Muhammad Ghori had no son and, therefore, he had distributed his vast empire among his nephew and faithful lieutenants Qutbuddin- Aibak as he was his most trusted lieutenant got his Indian possessions by his own choice.
Muhammad’s nephew Ghiyas-ud-din succeed him at Ghur and his other two lieutenants such as Taj-ud-din Yeldoz and Nasir-ud-din Qabacha got the area from Afghanistan to upper Sindh and Uch and Multan respectively. After his death all of them became independent in their respective territories.
Qutb-ud-din Aibak, who was the governor of Ghori’s Indian possessions became independent after his death and began his rule in 1206 A.D. in the title of Delhi Sultan. He has been regarded as the real founder of Turkish rule in India. Of course, Muhammad of Ghur had included the territories of India in his empire but his seat of power was not in India. He was the Sultan of Ghur and after his death, Qutb-ud-din had cut off his connections with Ghazni and Ghur. He was fully independent by the time he become the Sultan of Delhi. He, therefore, is rightly regarded as the first Turkish Sultan of Delhi.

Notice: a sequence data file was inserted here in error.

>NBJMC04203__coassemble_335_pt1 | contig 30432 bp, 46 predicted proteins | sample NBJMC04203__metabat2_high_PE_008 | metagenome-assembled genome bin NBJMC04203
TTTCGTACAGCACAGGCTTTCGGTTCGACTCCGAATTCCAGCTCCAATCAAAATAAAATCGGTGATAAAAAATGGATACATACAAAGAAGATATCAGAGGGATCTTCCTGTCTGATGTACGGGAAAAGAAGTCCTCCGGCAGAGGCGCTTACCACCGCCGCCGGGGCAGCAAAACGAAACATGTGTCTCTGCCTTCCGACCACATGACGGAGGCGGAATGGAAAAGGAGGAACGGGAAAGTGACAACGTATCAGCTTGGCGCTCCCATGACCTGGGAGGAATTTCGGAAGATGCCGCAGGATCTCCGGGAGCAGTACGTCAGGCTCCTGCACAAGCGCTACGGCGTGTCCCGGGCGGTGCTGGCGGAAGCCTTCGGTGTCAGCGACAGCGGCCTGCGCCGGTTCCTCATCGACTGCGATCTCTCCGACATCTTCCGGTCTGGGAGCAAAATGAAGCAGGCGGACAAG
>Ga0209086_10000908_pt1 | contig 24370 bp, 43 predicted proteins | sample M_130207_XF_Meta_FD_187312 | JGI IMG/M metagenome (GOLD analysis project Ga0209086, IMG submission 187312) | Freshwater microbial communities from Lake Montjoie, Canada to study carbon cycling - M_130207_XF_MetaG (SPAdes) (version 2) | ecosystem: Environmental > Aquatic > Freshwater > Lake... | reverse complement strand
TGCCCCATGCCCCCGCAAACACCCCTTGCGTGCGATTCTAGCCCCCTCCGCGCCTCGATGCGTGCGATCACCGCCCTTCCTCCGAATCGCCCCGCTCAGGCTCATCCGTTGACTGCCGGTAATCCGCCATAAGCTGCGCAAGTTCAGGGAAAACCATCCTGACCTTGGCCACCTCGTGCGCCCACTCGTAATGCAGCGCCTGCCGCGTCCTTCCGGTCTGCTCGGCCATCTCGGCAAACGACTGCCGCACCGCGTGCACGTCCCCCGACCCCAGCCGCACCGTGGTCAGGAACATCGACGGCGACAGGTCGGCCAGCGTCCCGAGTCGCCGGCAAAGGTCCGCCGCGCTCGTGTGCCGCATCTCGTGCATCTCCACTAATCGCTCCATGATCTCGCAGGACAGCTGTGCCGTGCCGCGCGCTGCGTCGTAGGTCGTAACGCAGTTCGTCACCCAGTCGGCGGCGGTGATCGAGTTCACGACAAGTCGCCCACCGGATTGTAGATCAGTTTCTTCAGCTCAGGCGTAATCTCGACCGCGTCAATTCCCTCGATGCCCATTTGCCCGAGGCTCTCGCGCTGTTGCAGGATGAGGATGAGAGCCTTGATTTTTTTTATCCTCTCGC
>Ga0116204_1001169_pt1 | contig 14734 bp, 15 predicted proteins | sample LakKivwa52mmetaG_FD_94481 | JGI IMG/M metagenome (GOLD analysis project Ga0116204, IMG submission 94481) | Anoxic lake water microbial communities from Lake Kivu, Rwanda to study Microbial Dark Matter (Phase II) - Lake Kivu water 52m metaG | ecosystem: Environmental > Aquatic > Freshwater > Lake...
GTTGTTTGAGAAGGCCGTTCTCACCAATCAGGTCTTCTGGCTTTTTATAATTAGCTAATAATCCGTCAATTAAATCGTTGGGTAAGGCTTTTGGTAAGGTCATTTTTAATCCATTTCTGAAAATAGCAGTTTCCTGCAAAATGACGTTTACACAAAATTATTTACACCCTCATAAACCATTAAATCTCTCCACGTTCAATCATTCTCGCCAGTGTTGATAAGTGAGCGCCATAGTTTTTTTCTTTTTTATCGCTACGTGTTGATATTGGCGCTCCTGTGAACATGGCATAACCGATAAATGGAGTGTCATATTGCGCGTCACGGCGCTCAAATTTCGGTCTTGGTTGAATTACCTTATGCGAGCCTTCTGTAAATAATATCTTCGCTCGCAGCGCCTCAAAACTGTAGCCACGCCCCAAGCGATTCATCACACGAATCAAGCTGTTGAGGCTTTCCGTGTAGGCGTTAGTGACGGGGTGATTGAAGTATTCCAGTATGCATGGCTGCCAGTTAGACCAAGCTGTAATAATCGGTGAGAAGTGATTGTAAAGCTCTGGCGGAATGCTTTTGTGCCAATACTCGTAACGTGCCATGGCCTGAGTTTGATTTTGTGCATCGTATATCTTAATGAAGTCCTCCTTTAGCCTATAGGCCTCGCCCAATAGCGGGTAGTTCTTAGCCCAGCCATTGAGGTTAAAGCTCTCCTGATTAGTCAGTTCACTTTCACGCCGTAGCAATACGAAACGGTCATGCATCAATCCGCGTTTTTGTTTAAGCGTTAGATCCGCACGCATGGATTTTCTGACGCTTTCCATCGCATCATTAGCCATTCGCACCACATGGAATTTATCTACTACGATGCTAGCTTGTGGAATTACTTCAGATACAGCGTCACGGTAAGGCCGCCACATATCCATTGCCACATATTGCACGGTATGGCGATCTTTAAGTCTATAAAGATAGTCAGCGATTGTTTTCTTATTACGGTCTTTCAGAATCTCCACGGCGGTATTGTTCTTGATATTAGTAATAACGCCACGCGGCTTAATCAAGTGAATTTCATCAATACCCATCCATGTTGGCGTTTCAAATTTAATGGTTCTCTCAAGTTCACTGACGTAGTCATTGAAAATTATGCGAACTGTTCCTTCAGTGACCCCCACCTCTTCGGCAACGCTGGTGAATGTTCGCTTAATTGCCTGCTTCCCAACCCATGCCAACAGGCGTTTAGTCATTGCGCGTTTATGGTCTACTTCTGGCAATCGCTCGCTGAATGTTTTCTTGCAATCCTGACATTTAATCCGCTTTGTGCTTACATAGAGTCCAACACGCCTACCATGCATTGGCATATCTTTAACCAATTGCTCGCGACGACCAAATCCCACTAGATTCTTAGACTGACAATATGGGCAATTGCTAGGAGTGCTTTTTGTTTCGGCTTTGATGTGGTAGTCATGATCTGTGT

It is said that the early three Sultans of Delhi were slaves in their early life. So they belonged to one dynasty called the slave dynasty. The early three rulers such as Qutbud-din-Aibak, Iltutmish and Balban were all slaves. But in fact neither they belonged to one dynasty nor was any of them a slave when they occupied the throne of Delhi. Qutb-up-din had formed the Qutbi dynasty while Iltutmish and Balban had formed the Shamsi and the Balbani dynasty respectively.